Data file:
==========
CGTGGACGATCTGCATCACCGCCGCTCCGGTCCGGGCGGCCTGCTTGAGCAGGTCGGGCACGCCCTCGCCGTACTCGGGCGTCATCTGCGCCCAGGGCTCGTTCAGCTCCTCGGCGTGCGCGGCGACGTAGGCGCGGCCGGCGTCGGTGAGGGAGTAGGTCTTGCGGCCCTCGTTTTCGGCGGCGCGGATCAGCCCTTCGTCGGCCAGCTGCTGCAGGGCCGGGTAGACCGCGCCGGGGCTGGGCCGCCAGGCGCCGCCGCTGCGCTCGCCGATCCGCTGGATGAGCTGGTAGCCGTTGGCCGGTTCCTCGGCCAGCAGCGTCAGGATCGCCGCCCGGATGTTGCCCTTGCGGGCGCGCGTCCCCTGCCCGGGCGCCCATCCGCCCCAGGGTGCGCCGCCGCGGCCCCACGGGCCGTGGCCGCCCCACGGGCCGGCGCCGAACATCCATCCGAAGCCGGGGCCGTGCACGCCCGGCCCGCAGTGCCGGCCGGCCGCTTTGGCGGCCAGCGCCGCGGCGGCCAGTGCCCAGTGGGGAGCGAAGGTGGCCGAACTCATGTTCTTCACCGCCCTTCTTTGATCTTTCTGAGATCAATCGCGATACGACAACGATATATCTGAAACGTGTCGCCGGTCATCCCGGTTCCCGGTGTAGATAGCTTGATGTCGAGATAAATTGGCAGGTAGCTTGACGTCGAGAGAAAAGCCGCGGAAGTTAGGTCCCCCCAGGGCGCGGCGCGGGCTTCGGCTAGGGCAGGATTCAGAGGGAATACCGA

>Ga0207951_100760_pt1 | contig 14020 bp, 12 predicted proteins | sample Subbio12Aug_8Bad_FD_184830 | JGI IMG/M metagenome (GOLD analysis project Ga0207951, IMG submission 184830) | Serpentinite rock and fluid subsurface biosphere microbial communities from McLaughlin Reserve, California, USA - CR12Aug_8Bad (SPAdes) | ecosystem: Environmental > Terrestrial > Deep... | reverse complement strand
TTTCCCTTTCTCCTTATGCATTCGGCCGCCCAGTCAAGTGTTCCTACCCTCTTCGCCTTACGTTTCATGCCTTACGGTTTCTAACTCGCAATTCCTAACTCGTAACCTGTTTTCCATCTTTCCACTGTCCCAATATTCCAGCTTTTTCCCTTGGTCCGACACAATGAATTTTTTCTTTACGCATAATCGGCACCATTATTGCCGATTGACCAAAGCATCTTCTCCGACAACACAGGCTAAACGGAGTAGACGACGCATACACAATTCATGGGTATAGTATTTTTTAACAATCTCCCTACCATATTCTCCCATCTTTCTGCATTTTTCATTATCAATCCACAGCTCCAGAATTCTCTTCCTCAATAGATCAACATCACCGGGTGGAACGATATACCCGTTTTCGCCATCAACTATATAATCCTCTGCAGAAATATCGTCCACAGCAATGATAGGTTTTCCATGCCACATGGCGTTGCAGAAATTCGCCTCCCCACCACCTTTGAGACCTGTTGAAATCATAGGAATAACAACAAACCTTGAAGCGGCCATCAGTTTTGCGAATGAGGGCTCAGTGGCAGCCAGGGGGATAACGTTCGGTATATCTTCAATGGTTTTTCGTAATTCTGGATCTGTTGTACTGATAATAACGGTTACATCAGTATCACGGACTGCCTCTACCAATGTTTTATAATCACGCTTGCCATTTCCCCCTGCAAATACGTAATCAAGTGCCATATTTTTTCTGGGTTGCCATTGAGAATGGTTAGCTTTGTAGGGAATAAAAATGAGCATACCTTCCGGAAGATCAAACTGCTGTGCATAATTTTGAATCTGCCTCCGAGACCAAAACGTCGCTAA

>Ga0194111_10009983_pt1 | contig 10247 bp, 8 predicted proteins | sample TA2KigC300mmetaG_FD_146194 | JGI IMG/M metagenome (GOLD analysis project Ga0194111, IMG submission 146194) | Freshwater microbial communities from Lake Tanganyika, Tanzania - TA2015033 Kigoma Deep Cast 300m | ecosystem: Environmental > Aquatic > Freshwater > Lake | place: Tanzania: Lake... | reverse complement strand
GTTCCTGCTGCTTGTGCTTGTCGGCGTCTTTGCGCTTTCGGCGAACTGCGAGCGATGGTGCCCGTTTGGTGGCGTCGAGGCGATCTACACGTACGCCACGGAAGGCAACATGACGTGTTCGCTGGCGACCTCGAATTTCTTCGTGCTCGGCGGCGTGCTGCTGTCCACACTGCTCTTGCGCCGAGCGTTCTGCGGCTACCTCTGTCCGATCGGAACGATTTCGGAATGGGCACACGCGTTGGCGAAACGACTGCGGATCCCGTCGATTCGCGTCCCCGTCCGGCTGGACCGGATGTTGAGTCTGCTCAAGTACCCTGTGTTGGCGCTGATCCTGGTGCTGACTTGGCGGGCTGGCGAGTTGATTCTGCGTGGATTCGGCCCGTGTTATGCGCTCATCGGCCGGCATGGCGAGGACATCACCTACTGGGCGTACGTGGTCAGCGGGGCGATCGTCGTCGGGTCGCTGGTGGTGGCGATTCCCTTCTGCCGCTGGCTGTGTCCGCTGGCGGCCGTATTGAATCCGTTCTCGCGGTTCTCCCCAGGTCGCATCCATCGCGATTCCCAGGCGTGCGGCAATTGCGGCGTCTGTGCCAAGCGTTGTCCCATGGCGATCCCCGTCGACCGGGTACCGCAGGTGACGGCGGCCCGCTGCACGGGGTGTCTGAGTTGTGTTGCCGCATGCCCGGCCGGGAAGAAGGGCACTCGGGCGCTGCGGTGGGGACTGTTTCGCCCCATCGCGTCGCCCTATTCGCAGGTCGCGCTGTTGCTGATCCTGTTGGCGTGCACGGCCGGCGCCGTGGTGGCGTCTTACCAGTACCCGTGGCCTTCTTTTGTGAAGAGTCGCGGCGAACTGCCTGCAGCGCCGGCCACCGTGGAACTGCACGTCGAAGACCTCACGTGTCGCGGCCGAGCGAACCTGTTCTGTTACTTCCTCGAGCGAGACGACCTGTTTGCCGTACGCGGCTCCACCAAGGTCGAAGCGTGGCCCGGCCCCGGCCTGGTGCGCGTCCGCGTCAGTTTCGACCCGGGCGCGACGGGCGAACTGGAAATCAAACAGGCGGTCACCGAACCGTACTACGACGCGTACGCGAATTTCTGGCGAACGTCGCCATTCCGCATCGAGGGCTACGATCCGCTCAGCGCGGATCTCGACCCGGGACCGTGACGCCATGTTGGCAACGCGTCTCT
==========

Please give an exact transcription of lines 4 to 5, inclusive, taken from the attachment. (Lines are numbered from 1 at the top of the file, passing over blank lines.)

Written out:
>Ga0194111_10009983_pt1 | contig 10247 bp, 8 predicted proteins | sample TA2KigC300mmetaG_FD_146194 | JGI IMG/M metagenome (GOLD analysis project Ga0194111, IMG submission 146194) | Freshwater microbial communities from Lake Tanganyika, Tanzania - TA2015033 Kigoma Deep Cast 300m | ecosystem: Environmental > Aquatic > Freshwater > Lake | place: Tanzania: Lake... | reverse complement strand
GTTCCTGCTGCTTGTGCTTGTCGGCGTCTTTGCGCTTTCGGCGAACTGCGAGCGATGGTGCCCGTTTGGTGGCGTCGAGGCGATCTACACGTACGCCACGGAAGGCAACATGACGTGTTCGCTGGCGACCTCGAATTTCTTCGTGCTCGGCGGCGTGCTGCTGTCCACACTGCTCTTGCGCCGAGCGTTCTGCGGCTACCTCTGTCCGATCGGAACGATTTCGGAATGGGCACACGCGTTGGCGAAACGACTGCGGATCCCGTCGATTCGCGTCCCCGTCCGGCTGGACCGGATGTTGAGTCTGCTCAAGTACCCTGTGTTGGCGCTGATCCTGGTGCTGACTTGGCGGGCTGGCGAGTTGATTCTGCGTGGATTCGGCCCGTGTTATGCGCTCATCGGCCGGCATGGCGAGGACATCACCTACTGGGCGTACGTGGTCAGCGGGGCGATCGTCGTCGGGTCGCTGGTGGTGGCGATTCCCTTCTGCCGCTGGCTGTGTCCGCTGGCGGCCGTATTGAATCCGTTCTCGCGGTTCTCCCCAGGTCGCATCCATCGCGATTCCCAGGCGTGCGGCAATTGCGGCGTCTGTGCCAAGCGTTGTCCCATGGCGATCCCCGTCGACCGGGTACCGCAGGTGACGGCGGCCCGCTGCACGGGGTGTCTGAGTTGTGTTGCCGCATGCCCGGCCGGGAAGAAGGGCACTCGGGCGCTGCGGTGGGGACTGTTTCGCCCCATCGCGTCGCCCTATTCGCAGGTCGCGCTGTTGCTGATCCTGTTGGCGTGCACGGCCGGCGCCGTGGTGGCGTCTTACCAGTACCCGTGGCCTTCTTTTGTGAAGAGTCGCGGCGAACTGCCTGCAGCGCCGGCCACCGTGGAACTGCACGTCGAAGACCTCACGTGTCGCGGCCGAGCGAACCTGTTCTGTTACTTCCTCGAGCGAGACGACCTGTTTGCCGTACGCGGCTCCACCAAGGTCGAAGCGTGGCCCGGCCCCGGCCTGGTGCGCGTCCGCGTCAGTTTCGACCCGGGCGCGACGGGCGAACTGGAAATCAAACAGGCGGTCACCGAACCGTACTACGACGCGTACGCGAATTTCTGGCGAACGTCGCCATTCCGCATCGAGGGCTACGATCCGCTCAGCGCGGATCTCGACCCGGGACCGTGACGCCATGTTGGCAACGCGTCTCT